Fiumicino-Leonardo da Vinci Airport is the busiest airport in Italy, approximately 30 km from the centre. The most convenient connection to Termini Station (Rome’s central station) is by train, which runs every 30 minutes until 23:30 and takes 30 minutes. A single journey ticket costs around 14 EUR. Buses are cheaper still and can be pre-booked online. Taxis are readily available outside the terminal and cost around 48 EUR to the centre.
    Rome Fiumicino Airport
    www.adr.it
  • Air - Ciampino Airport

    Ciampino Airport is Rome’s second airport. It is mostly used by low cost carriers and is about 12 km from the city centre. The cheapest central connection is by Terravision or SIT bus to Termini Station which takes 40 minutes and costs around 4 EUR. As an alternative, take a bus to Anagnina Metro Station and connect with your desired location. A taxi costs around 30 EUR and takes 30-40 minutes.
    Ciampino Airport
    www.adr.it
  • Metro

    Rome has a reasonably good metro system that makes it the easiest way to move around the city. The metro has 3 lines – A, B and C – with lines A and B merging at Termini Train Station. Tickets can be bought at any tobacconist, newsagent or ticket office. A single journey ticket costs EUR 1.50 and is valid for 100 minutes. If you’re visiting for a few days, it probably works out cheaper to buy tickets for 1, 3 or 7 days.
    ATAC Roma
    www.atac.roma.it
  • Train

    Termini Station is Rome’s main train station. Transport within Rome is often easier by metro, but trains can be useful to reach less central areas of the city, such as Ostiense, Trastevere and San Pietro. Trains are also an easy way to reach Fiumicino Airport, the beach and other Italian cities like Florence, Bologna or Naples. Purchase a ticket online or from counters at Termini Station.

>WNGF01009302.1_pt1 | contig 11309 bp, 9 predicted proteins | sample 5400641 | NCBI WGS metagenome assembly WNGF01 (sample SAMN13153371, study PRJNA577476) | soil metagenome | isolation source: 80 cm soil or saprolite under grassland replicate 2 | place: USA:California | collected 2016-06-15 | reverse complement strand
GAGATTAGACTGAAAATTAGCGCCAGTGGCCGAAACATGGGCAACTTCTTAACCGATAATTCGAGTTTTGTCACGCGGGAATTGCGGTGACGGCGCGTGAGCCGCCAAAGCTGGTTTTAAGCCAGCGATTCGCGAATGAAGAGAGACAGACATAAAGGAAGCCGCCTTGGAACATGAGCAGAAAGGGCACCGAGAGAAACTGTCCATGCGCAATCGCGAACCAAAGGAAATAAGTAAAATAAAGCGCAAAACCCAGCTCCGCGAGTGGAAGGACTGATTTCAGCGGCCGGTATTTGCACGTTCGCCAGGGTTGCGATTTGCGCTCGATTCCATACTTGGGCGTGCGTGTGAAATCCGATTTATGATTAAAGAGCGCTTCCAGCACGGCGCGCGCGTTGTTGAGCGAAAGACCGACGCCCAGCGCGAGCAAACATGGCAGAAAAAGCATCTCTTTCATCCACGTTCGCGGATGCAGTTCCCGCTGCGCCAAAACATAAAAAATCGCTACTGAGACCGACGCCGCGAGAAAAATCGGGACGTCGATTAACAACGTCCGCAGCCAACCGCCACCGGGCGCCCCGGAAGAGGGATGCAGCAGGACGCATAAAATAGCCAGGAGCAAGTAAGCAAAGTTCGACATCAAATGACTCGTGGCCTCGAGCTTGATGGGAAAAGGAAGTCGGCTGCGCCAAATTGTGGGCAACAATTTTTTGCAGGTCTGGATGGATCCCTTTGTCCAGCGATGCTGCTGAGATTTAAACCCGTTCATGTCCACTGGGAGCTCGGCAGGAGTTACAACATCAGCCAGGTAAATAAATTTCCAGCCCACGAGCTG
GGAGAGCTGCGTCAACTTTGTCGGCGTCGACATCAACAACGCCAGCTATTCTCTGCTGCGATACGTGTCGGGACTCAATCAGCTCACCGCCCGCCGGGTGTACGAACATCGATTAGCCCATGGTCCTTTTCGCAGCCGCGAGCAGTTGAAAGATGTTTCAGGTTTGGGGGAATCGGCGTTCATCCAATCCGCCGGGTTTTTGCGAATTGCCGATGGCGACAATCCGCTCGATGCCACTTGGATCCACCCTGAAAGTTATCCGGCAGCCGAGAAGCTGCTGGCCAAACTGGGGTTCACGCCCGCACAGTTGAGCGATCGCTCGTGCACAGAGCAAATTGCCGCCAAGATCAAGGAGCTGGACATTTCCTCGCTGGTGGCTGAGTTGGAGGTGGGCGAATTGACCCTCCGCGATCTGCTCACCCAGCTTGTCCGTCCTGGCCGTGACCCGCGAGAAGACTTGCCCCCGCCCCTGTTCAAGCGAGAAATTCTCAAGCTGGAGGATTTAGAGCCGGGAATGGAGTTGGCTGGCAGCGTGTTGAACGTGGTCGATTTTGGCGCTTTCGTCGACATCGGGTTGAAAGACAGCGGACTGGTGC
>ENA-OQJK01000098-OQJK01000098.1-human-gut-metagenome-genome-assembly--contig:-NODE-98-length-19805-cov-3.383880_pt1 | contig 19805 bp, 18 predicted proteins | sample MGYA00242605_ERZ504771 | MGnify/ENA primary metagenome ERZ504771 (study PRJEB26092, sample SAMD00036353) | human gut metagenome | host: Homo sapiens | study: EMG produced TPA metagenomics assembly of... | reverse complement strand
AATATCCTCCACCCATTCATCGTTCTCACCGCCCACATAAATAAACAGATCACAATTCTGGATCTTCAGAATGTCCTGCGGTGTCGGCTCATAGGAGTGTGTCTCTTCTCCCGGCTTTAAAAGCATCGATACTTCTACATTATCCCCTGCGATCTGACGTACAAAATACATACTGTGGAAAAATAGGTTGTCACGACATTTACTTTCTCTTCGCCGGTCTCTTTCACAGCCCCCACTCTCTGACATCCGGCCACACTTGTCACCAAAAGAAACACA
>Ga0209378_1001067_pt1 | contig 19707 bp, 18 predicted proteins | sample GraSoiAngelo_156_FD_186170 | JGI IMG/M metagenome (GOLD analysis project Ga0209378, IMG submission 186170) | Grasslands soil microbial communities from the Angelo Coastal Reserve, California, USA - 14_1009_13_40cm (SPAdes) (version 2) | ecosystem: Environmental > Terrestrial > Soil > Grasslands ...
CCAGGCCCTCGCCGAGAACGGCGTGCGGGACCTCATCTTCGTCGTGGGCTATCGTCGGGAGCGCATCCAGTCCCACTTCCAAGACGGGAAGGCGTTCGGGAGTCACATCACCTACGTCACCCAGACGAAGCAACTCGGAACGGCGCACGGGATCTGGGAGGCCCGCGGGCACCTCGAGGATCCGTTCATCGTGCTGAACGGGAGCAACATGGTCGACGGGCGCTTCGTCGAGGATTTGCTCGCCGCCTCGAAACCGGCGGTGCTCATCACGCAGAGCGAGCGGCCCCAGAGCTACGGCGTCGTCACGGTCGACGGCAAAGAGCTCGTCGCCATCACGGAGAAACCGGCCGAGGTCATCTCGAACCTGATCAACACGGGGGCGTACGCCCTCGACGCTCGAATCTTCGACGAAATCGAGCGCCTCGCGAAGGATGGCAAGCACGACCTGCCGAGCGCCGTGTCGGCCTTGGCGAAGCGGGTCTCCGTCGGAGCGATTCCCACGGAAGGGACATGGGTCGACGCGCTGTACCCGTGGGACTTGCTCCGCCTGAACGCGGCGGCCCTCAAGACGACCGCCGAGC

Trenitalia
    www.trenitalia.com
  • Taxi

    Taxis are widely available throughout Rome, particularly at taxi stands around stations – look for the large orange ‘Taxi’ signs. To avoid being ripped off, only take official taxis - these are white and marked with the acronym SPQR. A small surcharge applies during the day and costs slightly more at night. Signalling a taxi from the street is possible, but can be difficult at night.
  • Bus

    Rome’s bus network can be daunting for visitors and often doesn’t run to schedule. Tickets are sold at machines on buses (exact change only) and at tobacconists (‘tabacchi’). A 100-minute ticket costs EUR 1.50, while a day pass is EUR 7. All tickets must be validated on board. Night buses run from 00:00–05:30 on weekdays (every 20 minutes on Fridays and Saturdays). Alternatively, the Roma Pass offers 3 days of bus and metro travel and attraction discounts for EUR 36.
    ATAC Roma
    www.atac.roma.it


ABOUT ROME